Understandably there are alternative views regarding this practice, arguing that transcriptions have done little to enrich the artistic quality of music for the huqin and should not be adopted as regular practice. The first reason to support this argument is that transcriptions are based on works composed for other instruments and cannot fully explore the idiomatic features of the huqin. The second reason is related to the act of transcription itself. Technically demanding passages in the original work are quite often being compromised in the transcriptions in order to meet the idiomatic features of the new instrument. As a result, the transcribed work may lose some of its virtuosic merit. 

In recent decades, repertoire for the huqin has experienced rapid expansion. For well-established artists, those dazzling virtuosic transcriptions are not necessarily the only crown jewels. Today people can enjoy these pieces from a more objective perspective. While we are accepting that these pieces have made important contributions to consolidate the performance techniques of the huqin, their value to enrich the artistic quality of music for the huqin is now being reexamined with reservation.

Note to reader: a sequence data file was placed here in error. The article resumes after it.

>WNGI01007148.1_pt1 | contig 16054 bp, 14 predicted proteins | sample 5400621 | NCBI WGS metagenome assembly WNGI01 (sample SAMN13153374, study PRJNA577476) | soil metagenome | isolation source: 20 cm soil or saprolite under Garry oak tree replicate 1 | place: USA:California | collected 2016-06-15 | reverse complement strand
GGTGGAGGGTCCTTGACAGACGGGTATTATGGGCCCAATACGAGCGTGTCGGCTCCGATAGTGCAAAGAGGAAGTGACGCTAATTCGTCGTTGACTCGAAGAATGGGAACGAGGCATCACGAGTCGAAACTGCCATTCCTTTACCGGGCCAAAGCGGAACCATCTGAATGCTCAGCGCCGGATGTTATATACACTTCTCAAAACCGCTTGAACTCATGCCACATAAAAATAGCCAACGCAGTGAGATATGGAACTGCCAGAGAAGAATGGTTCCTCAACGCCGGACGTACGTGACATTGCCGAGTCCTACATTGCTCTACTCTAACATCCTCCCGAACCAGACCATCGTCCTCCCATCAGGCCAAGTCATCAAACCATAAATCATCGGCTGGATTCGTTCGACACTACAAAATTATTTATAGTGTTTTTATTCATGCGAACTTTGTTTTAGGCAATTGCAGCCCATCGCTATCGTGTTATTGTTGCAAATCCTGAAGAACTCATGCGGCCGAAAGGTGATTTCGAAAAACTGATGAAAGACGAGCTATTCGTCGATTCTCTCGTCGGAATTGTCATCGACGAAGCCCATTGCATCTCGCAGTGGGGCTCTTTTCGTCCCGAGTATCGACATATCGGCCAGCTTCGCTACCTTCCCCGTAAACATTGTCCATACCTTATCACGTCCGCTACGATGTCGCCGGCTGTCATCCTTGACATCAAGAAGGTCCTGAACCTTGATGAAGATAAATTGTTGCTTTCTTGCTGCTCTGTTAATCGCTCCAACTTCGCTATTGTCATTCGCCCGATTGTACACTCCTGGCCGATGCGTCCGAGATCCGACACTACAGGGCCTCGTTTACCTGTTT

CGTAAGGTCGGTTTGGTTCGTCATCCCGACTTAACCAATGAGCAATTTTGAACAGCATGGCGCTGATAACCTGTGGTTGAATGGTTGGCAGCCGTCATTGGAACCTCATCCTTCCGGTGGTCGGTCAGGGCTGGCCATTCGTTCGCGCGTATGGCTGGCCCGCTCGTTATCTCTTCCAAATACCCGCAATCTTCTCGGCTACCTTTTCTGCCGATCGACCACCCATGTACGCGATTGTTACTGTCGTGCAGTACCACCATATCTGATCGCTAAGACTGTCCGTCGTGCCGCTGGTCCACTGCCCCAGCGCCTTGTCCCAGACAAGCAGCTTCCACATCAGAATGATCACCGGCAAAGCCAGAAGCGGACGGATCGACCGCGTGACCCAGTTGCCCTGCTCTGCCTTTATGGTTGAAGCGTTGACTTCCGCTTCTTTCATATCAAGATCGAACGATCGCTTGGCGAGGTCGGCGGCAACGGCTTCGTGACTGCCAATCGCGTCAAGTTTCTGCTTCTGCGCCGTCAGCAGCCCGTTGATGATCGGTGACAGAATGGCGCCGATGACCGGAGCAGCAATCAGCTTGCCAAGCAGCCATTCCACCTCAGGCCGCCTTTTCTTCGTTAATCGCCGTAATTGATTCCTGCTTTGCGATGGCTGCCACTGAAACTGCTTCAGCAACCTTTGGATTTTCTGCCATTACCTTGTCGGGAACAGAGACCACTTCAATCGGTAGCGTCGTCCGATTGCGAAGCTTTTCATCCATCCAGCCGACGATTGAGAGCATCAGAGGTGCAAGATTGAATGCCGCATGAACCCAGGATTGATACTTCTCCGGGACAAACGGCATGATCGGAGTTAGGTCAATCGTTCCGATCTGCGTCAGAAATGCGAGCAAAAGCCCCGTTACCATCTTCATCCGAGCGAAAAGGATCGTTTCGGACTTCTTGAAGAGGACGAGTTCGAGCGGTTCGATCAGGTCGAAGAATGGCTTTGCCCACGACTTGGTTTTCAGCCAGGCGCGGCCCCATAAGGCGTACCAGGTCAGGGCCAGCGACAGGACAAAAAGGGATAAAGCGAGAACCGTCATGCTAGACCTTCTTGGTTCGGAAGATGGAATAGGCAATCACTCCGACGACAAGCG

These changes are not because of audience losing their interest in these pieces. The main reason is that music composed for the huqin has changed a lot since the 1990s. Works with more ambitious scale have replaced short character pieces as mainstream, leading to new sophistications in formal structure, artistic aspirations and technical demands typical of new works for the huqin. As virtuosic music, these recent works are more idiomatic, and exhibit a musical style with national character. The series of “Rhapsodies for Erhu” composed by Wang Jianmin are some of the most notable examples of this new trend. These pieces have incorporated musical elements borrowed from various regional music genres and music of the ethnic minorities. Virtuosic demands in these pieces are also more idiomatic. Recent works for the huqin, including works that are inspired by popular music, generally adopt Wang’s approach that combines vivid melodic lines with virtuosic character.